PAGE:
Recreating the World/Word

The Mythic Mode as Symbolic Discourse

By Lynda D. McNeil

Series: SUNY series, The Margins of Literature
Paperback : 9780791410080, 326 pages, July 1992
Hardcover : 9780791410073, 326 pages, July 1992

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Table of contents


Part I: The Mythic Mode as Symbolic Discourse


Chapter One: Myths of Creation and the Meaning-Making Mind

Chapter Two: The Mythic-Symbolic: Path to Wholeness

Chapter Three: Mythic Return, the Mind, and the Hermeneutic Circle

Part II: The Mythic Mode in Poetic Practice

Chapter Four: Arthur Rimbaud: Le Monde Recréé

Chapter Five: Georg Trakl: The Poetic Search for Psychic Unity

Chapter Six: Hart Crane: A New Consciousness of "the Whole"

Chapter Seven: Charles Olson: Mythopoesis and the Poetics of Orality

Epilogue: The Mythic Mode: The Primordial Recreative Act





This book combines interdisciplinary and comparatist approaches (anthropology, philosophy, psychology, and language) in the investigation of the mythic mode of thought and language in the post-Symbolist poets Arthur Rimbaud, Georg Trakl, Hart Crane, and Charles Olson. Part One covers the philosophical tradition from Gottfried Herder to Ernst Cassirer. Part Two includes close analytical readings of individual poems by these authors as they enact the mythic mode. The conclusion relates the mythic mode to feminist studies of thought and language.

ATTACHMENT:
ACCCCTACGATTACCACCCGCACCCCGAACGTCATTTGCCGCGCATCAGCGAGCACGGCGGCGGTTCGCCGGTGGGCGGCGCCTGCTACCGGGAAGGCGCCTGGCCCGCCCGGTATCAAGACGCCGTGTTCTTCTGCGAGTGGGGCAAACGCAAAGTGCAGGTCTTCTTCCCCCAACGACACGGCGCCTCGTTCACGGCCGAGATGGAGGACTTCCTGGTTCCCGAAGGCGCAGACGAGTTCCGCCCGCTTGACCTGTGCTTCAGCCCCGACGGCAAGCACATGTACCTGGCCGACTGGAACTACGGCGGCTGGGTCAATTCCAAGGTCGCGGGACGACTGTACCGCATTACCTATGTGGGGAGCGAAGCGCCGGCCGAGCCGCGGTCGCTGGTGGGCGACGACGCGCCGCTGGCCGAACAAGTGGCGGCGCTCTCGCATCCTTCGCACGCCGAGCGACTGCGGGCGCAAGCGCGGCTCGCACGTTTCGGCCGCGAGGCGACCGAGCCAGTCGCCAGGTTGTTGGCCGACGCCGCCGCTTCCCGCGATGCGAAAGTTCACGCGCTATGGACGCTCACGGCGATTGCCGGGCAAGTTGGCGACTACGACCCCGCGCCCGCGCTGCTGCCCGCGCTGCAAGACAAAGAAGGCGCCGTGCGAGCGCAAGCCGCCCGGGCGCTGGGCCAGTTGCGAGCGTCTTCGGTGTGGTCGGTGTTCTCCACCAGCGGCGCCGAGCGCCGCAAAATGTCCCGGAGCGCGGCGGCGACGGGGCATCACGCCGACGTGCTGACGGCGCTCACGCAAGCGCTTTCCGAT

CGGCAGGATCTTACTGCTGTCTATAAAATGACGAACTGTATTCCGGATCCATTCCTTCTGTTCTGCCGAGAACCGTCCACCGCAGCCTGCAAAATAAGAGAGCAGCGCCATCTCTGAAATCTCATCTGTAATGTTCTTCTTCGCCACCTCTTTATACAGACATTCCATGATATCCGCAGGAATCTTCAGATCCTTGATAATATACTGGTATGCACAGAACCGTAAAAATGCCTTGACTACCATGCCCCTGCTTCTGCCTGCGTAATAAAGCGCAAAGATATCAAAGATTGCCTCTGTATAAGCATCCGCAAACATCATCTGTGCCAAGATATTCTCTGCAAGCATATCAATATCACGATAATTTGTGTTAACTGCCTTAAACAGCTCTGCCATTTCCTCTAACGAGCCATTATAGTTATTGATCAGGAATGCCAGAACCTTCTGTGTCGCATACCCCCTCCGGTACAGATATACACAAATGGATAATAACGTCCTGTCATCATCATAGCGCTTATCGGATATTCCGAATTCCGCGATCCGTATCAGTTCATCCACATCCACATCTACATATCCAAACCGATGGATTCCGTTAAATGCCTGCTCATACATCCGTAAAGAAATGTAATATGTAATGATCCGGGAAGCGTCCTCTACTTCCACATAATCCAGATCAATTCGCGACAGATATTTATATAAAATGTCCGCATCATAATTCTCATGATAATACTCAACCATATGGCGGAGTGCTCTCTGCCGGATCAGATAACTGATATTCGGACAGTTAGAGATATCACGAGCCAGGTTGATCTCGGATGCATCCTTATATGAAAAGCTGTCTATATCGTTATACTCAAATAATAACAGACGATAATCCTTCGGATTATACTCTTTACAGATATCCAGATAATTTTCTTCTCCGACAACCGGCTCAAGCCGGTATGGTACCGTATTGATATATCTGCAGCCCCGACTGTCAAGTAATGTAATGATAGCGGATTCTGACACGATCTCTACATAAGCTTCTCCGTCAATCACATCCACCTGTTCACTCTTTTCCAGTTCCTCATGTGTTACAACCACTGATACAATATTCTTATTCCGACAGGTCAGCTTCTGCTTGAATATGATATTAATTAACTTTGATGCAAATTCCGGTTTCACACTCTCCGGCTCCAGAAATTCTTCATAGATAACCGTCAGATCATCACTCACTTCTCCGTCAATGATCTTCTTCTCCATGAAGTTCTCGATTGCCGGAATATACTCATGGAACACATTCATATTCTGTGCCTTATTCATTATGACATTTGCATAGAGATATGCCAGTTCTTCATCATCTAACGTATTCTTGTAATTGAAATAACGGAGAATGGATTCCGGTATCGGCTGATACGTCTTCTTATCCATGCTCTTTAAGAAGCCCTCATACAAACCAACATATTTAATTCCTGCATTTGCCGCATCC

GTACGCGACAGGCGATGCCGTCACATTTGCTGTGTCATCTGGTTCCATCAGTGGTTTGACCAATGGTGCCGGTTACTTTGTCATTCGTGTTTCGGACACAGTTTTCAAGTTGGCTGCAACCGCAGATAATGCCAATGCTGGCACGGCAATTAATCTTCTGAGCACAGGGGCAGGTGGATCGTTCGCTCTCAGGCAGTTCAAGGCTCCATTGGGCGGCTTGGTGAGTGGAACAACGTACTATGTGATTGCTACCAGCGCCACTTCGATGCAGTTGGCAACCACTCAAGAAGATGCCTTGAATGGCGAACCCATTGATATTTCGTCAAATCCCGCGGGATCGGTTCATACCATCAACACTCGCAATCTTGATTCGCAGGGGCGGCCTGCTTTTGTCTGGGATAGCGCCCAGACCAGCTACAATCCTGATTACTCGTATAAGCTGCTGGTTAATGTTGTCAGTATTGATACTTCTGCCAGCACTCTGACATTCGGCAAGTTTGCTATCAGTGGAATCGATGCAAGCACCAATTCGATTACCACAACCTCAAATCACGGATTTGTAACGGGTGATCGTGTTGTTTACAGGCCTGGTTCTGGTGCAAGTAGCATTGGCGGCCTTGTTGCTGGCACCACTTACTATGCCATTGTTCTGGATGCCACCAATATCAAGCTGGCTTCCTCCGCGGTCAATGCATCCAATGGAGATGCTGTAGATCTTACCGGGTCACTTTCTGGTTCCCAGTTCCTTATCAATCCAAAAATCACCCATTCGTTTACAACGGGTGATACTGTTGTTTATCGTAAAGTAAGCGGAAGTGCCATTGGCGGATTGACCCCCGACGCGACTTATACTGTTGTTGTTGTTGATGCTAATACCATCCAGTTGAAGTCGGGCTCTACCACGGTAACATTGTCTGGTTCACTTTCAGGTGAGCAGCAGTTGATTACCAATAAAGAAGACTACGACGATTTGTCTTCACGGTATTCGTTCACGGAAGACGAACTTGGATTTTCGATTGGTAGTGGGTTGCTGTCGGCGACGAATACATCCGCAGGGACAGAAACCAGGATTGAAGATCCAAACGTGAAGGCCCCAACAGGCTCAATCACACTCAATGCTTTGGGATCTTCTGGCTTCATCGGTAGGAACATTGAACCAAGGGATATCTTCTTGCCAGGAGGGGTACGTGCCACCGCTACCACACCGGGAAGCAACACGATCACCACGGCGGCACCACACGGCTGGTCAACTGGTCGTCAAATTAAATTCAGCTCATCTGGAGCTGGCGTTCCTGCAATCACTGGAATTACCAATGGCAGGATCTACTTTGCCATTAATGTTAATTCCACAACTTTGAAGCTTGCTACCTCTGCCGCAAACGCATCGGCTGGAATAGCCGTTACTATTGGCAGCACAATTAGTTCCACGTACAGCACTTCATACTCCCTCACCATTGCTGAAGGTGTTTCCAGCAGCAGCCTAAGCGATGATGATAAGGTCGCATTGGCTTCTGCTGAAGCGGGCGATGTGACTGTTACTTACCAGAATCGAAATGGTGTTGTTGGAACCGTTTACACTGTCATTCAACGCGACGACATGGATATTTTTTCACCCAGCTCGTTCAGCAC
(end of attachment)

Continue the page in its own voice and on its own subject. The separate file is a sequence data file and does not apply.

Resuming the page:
"This is unquestionably a work written with zest, passion, and intellectual energy. I am convinced that many researchers in areas such as science and literature, or literature and religion, or in paradigm research will want to acquire and read this book. " — Virgil Nemoianu, Catholic University of America

"This work has a wide-ranging scholarship that reflects a good understanding of those writers it undertakes to elucidate. Even more, the author's general assessment of each writer is strong indeed; her arguments are convincing and interesting to read, and this is the true virtue of the work. Given the breadth of material involved, it is no mean feat to have accomplished all this. " — James S. Hans, Wake Forest University